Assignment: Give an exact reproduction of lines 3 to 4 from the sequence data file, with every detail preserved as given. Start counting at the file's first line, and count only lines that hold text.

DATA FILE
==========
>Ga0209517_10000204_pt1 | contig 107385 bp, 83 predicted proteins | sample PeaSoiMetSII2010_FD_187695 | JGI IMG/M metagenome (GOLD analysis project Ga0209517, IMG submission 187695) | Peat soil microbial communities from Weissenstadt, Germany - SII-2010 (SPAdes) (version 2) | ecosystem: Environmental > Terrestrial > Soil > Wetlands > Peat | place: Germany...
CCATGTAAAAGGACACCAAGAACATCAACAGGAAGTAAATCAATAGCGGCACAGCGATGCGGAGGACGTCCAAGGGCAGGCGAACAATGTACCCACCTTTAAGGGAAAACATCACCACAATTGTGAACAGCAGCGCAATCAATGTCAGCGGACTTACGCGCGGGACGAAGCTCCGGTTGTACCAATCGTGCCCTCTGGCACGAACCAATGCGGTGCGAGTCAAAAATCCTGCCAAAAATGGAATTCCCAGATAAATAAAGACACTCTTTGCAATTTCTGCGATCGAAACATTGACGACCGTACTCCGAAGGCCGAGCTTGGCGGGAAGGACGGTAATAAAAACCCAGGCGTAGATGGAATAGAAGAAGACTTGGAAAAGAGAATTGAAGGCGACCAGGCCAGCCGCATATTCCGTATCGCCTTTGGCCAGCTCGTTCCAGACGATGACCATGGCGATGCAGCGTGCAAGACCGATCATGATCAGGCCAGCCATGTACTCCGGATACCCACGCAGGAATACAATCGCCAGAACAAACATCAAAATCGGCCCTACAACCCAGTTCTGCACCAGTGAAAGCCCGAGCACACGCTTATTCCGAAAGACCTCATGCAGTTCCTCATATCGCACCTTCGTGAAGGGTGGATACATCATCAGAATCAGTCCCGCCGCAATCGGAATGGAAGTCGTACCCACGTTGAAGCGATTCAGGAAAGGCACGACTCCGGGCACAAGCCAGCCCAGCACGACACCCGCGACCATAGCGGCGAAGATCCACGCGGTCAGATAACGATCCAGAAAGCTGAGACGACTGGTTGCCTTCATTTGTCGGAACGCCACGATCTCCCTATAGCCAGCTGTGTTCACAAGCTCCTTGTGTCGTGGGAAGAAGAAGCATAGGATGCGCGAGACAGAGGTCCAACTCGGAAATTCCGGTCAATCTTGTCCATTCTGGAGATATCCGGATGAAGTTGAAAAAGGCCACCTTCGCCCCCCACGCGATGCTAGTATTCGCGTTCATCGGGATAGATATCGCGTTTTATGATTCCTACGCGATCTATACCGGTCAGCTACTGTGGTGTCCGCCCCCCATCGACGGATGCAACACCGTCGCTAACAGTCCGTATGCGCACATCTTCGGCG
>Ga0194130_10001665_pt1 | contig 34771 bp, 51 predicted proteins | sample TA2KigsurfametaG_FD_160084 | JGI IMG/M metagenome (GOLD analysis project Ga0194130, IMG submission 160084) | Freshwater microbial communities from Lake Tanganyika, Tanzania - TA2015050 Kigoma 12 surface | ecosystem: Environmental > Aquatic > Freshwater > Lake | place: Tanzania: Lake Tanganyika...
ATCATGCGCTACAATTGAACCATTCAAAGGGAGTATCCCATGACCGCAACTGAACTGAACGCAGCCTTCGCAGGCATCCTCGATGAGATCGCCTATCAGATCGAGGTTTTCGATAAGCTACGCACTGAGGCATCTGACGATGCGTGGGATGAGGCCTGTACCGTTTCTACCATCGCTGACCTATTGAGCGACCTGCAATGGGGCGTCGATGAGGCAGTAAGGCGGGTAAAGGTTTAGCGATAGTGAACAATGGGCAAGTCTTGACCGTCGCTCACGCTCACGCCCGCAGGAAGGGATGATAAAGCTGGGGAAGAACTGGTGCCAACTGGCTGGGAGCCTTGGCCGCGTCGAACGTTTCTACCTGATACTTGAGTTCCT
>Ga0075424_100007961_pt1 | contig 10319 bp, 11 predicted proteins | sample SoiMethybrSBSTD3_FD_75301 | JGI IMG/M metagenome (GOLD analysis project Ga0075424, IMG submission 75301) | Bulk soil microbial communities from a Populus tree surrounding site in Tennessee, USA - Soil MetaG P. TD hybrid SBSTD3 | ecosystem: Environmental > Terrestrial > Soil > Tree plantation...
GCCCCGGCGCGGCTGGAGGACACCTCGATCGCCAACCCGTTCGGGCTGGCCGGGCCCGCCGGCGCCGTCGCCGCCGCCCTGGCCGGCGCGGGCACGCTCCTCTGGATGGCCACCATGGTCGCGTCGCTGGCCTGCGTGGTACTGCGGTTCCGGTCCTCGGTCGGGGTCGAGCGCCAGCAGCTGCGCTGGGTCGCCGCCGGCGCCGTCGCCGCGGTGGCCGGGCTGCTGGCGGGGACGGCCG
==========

>Ga0194130_10001665_pt1 | contig 34771 bp, 51 predicted proteins | sample TA2KigsurfametaG_FD_160084 | JGI IMG/M metagenome (GOLD analysis project Ga0194130, IMG submission 160084) | Freshwater microbial communities from Lake Tanganyika, Tanzania - TA2015050 Kigoma 12 surface | ecosystem: Environmental > Aquatic > Freshwater > Lake | place: Tanzania: Lake Tanganyika...
ATCATGCGCTACAATTGAACCATTCAAAGGGAGTATCCCATGACCGCAACTGAACTGAACGCAGCCTTCGCAGGCATCCTCGATGAGATCGCCTATCAGATCGAGGTTTTCGATAAGCTACGCACTGAGGCATCTGACGATGCGTGGGATGAGGCCTGTACCGTTTCTACCATCGCTGACCTATTGAGCGACCTGCAATGGGGCGTCGATGAGGCAGTAAGGCGGGTAAAGGTTTAGCGATAGTGAACAATGGGCAAGTCTTGACCGTCGCTCACGCTCACGCCCGCAGGAAGGGATGATAAAGCTGGGGAAGAACTGGTGCCAACTGGCTGGGAGCCTTGGCCGCGTCGAACGTTTCTACCTGATACTTGAGTTCCT